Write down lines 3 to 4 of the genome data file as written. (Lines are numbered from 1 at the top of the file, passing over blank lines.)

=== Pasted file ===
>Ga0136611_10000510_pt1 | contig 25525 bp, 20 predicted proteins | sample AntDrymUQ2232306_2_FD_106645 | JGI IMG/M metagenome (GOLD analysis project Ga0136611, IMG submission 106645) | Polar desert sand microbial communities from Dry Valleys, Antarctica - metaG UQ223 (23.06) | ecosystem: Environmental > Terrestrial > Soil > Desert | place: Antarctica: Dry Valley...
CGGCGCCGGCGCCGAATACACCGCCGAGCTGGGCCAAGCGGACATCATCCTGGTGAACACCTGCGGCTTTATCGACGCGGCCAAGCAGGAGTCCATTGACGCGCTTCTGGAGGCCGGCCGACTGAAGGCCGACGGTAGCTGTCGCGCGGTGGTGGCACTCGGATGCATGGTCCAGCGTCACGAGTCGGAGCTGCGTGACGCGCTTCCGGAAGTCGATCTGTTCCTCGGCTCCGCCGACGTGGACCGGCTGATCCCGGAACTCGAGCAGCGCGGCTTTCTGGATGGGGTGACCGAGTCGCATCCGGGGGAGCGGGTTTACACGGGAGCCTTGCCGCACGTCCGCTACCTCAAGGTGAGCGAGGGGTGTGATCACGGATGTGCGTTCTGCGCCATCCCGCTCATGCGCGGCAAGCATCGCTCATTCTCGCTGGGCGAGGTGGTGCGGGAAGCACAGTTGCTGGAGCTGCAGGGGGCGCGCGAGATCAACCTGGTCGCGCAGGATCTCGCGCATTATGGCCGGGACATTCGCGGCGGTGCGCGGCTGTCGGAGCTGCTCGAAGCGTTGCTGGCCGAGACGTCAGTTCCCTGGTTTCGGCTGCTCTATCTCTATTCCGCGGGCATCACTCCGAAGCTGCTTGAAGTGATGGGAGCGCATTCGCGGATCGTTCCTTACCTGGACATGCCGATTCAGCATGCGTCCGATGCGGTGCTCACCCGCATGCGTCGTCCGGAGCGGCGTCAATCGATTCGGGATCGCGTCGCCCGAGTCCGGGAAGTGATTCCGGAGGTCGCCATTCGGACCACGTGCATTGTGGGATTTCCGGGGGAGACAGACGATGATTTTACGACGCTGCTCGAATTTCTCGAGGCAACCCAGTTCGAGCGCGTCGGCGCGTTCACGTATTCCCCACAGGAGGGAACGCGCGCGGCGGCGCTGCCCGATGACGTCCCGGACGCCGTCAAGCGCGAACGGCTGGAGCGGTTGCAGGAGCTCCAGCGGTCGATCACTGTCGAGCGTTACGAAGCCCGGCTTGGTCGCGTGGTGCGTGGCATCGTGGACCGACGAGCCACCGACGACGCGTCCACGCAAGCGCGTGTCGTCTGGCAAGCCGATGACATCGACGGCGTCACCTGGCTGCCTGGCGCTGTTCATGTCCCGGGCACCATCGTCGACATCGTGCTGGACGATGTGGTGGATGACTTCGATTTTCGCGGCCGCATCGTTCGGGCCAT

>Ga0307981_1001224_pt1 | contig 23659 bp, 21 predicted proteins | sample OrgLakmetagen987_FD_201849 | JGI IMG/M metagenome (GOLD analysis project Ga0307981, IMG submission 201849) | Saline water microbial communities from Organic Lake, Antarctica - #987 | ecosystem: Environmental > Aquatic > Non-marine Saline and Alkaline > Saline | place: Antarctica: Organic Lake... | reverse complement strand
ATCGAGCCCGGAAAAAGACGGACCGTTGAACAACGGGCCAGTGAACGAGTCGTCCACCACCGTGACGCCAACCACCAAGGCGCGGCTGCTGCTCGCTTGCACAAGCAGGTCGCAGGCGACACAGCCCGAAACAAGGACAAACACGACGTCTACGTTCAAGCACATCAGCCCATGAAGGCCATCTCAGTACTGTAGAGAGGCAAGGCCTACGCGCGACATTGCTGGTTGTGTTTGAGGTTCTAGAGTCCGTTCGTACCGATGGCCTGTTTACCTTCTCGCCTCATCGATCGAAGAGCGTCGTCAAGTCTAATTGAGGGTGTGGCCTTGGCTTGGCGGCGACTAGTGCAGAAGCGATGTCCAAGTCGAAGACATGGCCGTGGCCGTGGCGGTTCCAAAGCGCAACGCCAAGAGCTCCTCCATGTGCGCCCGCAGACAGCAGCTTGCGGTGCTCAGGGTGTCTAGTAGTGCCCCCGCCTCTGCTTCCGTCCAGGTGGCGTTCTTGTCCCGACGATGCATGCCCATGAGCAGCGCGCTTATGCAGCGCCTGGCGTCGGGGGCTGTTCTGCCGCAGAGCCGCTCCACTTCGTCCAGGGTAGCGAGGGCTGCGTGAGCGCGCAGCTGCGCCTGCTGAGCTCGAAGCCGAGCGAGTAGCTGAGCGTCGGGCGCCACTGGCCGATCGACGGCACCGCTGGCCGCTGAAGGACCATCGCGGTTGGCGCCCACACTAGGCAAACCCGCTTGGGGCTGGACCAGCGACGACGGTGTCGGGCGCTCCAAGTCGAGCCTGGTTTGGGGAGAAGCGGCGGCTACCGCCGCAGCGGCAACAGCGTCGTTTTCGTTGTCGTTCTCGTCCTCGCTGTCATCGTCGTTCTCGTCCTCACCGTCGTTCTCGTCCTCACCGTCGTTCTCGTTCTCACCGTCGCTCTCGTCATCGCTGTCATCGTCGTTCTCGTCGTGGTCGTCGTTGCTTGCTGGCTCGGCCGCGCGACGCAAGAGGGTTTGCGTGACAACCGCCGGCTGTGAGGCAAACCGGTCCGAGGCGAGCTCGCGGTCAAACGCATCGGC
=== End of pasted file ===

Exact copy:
>Ga0307981_1001224_pt1 | contig 23659 bp, 21 predicted proteins | sample OrgLakmetagen987_FD_201849 | JGI IMG/M metagenome (GOLD analysis project Ga0307981, IMG submission 201849) | Saline water microbial communities from Organic Lake, Antarctica - #987 | ecosystem: Environmental > Aquatic > Non-marine Saline and Alkaline > Saline | place: Antarctica: Organic Lake... | reverse complement strand
ATCGAGCCCGGAAAAAGACGGACCGTTGAACAACGGGCCAGTGAACGAGTCGTCCACCACCGTGACGCCAACCACCAAGGCGCGGCTGCTGCTCGCTTGCACAAGCAGGTCGCAGGCGACACAGCCCGAAACAAGGACAAACACGACGTCTACGTTCAAGCACATCAGCCCATGAAGGCCATCTCAGTACTGTAGAGAGGCAAGGCCTACGCGCGACATTGCTGGTTGTGTTTGAGGTTCTAGAGTCCGTTCGTACCGATGGCCTGTTTACCTTCTCGCCTCATCGATCGAAGAGCGTCGTCAAGTCTAATTGAGGGTGTGGCCTTGGCTTGGCGGCGACTAGTGCAGAAGCGATGTCCAAGTCGAAGACATGGCCGTGGCCGTGGCGGTTCCAAAGCGCAACGCCAAGAGCTCCTCCATGTGCGCCCGCAGACAGCAGCTTGCGGTGCTCAGGGTGTCTAGTAGTGCCCCCGCCTCTGCTTCCGTCCAGGTGGCGTTCTTGTCCCGACGATGCATGCCCATGAGCAGCGCGCTTATGCAGCGCCTGGCGTCGGGGGCTGTTCTGCCGCAGAGCCGCTCCACTTCGTCCAGGGTAGCGAGGGCTGCGTGAGCGCGCAGCTGCGCCTGCTGAGCTCGAAGCCGAGCGAGTAGCTGAGCGTCGGGCGCCACTGGCCGATCGACGGCACCGCTGGCCGCTGAAGGACCATCGCGGTTGGCGCCCACACTAGGCAAACCCGCTTGGGGCTGGACCAGCGACGACGGTGTCGGGCGCTCCAAGTCGAGCCTGGTTTGGGGAGAAGCGGCGGCTACCGCCGCAGCGGCAACAGCGTCGTTTTCGTTGTCGTTCTCGTCCTCGCTGTCATCGTCGTTCTCGTCCTCACCGTCGTTCTCGTCCTCACCGTCGTTCTCGTTCTCACCGTCGCTCTCGTCATCGCTGTCATCGTCGTTCTCGTCGTGGTCGTCGTTGCTTGCTGGCTCGGCCGCGCGACGCAAGAGGGTTTGCGTGACAACCGCCGGCTGTGAGGCAAACCGGTCCGAGGCGAGCTCGCGGTCAAACGCATCGGC